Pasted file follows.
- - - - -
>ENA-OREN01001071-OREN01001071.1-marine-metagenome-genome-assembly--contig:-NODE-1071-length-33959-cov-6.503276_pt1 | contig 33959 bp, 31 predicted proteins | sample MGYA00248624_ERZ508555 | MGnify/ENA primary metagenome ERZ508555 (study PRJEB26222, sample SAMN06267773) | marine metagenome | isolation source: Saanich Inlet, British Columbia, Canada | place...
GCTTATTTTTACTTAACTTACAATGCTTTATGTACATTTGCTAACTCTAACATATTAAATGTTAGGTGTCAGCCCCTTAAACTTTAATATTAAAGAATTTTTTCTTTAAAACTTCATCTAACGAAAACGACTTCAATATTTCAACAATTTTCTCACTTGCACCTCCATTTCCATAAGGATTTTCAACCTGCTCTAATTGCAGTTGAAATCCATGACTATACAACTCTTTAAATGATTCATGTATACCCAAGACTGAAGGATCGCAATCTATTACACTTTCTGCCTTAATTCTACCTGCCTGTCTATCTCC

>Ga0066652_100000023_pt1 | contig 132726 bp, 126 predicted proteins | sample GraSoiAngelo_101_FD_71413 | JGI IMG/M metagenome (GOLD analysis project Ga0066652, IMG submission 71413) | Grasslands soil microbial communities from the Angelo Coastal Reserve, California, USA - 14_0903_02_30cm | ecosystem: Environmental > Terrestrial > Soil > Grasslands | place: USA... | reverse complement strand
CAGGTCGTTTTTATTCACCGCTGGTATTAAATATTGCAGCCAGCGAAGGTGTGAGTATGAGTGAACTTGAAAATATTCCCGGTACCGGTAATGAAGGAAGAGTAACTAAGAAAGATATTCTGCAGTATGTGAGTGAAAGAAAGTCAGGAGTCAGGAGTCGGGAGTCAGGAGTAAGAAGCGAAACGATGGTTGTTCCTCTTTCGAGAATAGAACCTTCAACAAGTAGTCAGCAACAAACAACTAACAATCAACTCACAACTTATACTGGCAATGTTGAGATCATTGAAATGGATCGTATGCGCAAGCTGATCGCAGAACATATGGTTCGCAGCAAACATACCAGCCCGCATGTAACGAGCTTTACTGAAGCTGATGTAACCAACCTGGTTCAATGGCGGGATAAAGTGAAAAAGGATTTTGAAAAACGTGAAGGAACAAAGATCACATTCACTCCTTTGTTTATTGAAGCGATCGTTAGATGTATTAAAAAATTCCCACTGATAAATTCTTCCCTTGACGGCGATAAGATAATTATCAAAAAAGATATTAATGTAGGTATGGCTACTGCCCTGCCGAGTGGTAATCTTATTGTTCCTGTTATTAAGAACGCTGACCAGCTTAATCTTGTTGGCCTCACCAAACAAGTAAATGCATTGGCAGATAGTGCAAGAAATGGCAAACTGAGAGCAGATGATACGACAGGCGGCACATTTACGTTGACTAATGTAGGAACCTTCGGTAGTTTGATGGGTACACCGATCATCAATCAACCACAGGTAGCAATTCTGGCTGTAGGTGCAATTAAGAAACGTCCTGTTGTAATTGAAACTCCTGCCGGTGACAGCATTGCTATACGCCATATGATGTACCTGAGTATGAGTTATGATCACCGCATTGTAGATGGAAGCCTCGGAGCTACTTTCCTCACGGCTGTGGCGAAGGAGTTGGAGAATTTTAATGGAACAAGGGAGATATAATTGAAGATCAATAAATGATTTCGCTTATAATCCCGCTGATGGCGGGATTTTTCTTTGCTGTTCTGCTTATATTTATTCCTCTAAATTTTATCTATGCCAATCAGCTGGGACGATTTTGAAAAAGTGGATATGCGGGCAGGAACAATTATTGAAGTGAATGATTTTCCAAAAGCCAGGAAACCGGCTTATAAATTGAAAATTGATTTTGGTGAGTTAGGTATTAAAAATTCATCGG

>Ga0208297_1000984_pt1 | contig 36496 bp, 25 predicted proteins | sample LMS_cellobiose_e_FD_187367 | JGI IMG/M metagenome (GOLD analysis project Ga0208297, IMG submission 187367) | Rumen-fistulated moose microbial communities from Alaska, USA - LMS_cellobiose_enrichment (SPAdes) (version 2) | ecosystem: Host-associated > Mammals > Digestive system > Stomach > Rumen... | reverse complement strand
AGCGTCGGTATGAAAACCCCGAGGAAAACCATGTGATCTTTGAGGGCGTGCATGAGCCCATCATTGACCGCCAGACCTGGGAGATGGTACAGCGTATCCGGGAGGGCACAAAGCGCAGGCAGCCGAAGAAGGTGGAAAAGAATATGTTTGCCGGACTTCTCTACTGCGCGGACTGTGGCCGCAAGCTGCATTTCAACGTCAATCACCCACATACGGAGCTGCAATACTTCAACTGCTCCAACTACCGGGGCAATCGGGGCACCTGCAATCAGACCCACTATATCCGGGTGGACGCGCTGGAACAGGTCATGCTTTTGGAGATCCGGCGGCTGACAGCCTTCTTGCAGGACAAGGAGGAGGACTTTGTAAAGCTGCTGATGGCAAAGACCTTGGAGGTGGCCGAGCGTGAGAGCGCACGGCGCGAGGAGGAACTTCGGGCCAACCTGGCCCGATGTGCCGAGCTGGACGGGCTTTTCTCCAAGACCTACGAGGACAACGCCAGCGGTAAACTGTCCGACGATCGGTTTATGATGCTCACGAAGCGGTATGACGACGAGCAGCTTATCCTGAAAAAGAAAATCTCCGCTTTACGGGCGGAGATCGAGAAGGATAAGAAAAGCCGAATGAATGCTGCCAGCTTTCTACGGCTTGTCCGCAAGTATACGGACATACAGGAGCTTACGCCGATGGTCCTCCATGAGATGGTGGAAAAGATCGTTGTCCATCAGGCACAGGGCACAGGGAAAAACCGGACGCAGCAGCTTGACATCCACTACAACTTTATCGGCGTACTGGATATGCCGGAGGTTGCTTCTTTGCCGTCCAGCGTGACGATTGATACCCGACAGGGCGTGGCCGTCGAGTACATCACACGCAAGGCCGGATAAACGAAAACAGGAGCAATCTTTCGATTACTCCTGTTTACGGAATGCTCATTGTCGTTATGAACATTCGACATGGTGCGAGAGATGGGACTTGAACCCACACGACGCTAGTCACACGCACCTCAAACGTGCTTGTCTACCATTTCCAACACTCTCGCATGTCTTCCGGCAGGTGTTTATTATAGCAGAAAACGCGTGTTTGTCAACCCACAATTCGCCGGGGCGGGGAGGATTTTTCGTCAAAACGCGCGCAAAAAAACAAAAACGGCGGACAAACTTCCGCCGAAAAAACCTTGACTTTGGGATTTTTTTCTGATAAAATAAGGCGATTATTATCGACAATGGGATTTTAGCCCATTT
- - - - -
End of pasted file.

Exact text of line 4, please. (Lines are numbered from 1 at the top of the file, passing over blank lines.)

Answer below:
CAGGTCGTTTTTATTCACCGCTGGTATTAAATATTGCAGCCAGCGAAGGTGTGAGTATGAGTGAACTTGAAAATATTCCCGGTACCGGTAATGAAGGAAGAGTAACTAAGAAAGATATTCTGCAGTATGTGAGTGAAAGAAAGTCAGGAGTCAGGAGTCGGGAGTCAGGAGTAAGAAGCGAAACGATGGTTGTTCCTCTTTCGAGAATAGAACCTTCAACAAGTAGTCAGCAACAAACAACTAACAATCAACTCACAACTTATACTGGCAATGTTGAGATCATTGAAATGGATCGTATGCGCAAGCTGATCGCAGAACATATGGTTCGCAGCAAACATACCAGCCCGCATGTAACGAGCTTTACTGAAGCTGATGTAACCAACCTGGTTCAATGGCGGGATAAAGTGAAAAAGGATTTTGAAAAACGTGAAGGAACAAAGATCACATTCACTCCTTTGTTTATTGAAGCGATCGTTAGATGTATTAAAAAATTCCCACTGATAAATTCTTCCCTTGACGGCGATAAGATAATTATCAAAAAAGATATTAATGTAGGTATGGCTACTGCCCTGCCGAGTGGTAATCTTATTGTTCCTGTTATTAAGAACGCTGACCAGCTTAATCTTGTTGGCCTCACCAAACAAGTAAATGCATTGGCAGATAGTGCAAGAAATGGCAAACTGAGAGCAGATGATACGACAGGCGGCACATTTACGTTGACTAATGTAGGAACCTTCGGTAGTTTGATGGGTACACCGATCATCAATCAACCACAGGTAGCAATTCTGGCTGTAGGTGCAATTAAGAAACGTCCTGTTGTAATTGAAACTCCTGCCGGTGACAGCATTGCTATACGCCATATGATGTACCTGAGTATGAGTTATGATCACCGCATTGTAGATGGAAGCCTCGGAGCTACTTTCCTCACGGCTGTGGCGAAGGAGTTGGAGAATTTTAATGGAACAAGGGAGATATAATTGAAGATCAATAAATGATTTCGCTTATAATCCCGCTGATGGCGGGATTTTTCTTTGCTGTTCTGCTTATATTTATTCCTCTAAATTTTATCTATGCCAATCAGCTGGGACGATTTTGAAAAAGTGGATATGCGGGCAGGAACAATTATTGAAGTGAATGATTTTCCAAAAGCCAGGAAACCGGCTTATAAATTGAAAATTGATTTTGGTGAGTTAGGTATTAAAAATTCATCGG